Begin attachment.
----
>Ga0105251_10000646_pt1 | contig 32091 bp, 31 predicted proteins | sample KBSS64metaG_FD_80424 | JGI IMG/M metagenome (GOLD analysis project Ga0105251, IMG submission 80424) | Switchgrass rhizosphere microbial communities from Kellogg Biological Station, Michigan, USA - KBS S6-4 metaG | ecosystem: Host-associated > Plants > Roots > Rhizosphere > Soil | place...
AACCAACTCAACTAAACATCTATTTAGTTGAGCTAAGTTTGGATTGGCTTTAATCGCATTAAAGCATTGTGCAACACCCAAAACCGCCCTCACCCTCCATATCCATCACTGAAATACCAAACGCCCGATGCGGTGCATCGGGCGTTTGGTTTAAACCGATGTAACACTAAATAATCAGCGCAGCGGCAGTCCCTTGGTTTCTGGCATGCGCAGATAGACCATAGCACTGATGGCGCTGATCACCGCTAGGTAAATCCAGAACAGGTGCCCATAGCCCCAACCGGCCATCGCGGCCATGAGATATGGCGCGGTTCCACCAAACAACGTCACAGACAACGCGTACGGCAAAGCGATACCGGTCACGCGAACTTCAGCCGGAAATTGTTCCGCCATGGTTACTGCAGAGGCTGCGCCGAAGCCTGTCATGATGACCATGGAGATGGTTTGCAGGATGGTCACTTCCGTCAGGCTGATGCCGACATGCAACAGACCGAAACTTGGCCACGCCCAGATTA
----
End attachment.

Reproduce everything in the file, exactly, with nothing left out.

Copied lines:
>Ga0105251_10000646_pt1 | contig 32091 bp, 31 predicted proteins | sample KBSS64metaG_FD_80424 | JGI IMG/M metagenome (GOLD analysis project Ga0105251, IMG submission 80424) | Switchgrass rhizosphere microbial communities from Kellogg Biological Station, Michigan, USA - KBS S6-4 metaG | ecosystem: Host-associated > Plants > Roots > Rhizosphere > Soil | place...
AACCAACTCAACTAAACATCTATTTAGTTGAGCTAAGTTTGGATTGGCTTTAATCGCATTAAAGCATTGTGCAACACCCAAAACCGCCCTCACCCTCCATATCCATCACTGAAATACCAAACGCCCGATGCGGTGCATCGGGCGTTTGGTTTAAACCGATGTAACACTAAATAATCAGCGCAGCGGCAGTCCCTTGGTTTCTGGCATGCGCAGATAGACCATAGCACTGATGGCGCTGATCACCGCTAGGTAAATCCAGAACAGGTGCCCATAGCCCCAACCGGCCATCGCGGCCATGAGATATGGCGCGGTTCCACCAAACAACGTCACAGACAACGCGTACGGCAAAGCGATACCGGTCACGCGAACTTCAGCCGGAAATTGTTCCGCCATGGTTACTGCAGAGGCTGCGCCGAAGCCTGTCATGATGACCATGGAGATGGTTTGCAGGATGGTCACTTCCGTCAGGCTGATGCCGACATGCAACAGACCGAAACTTGGCCACGCCCAGATTA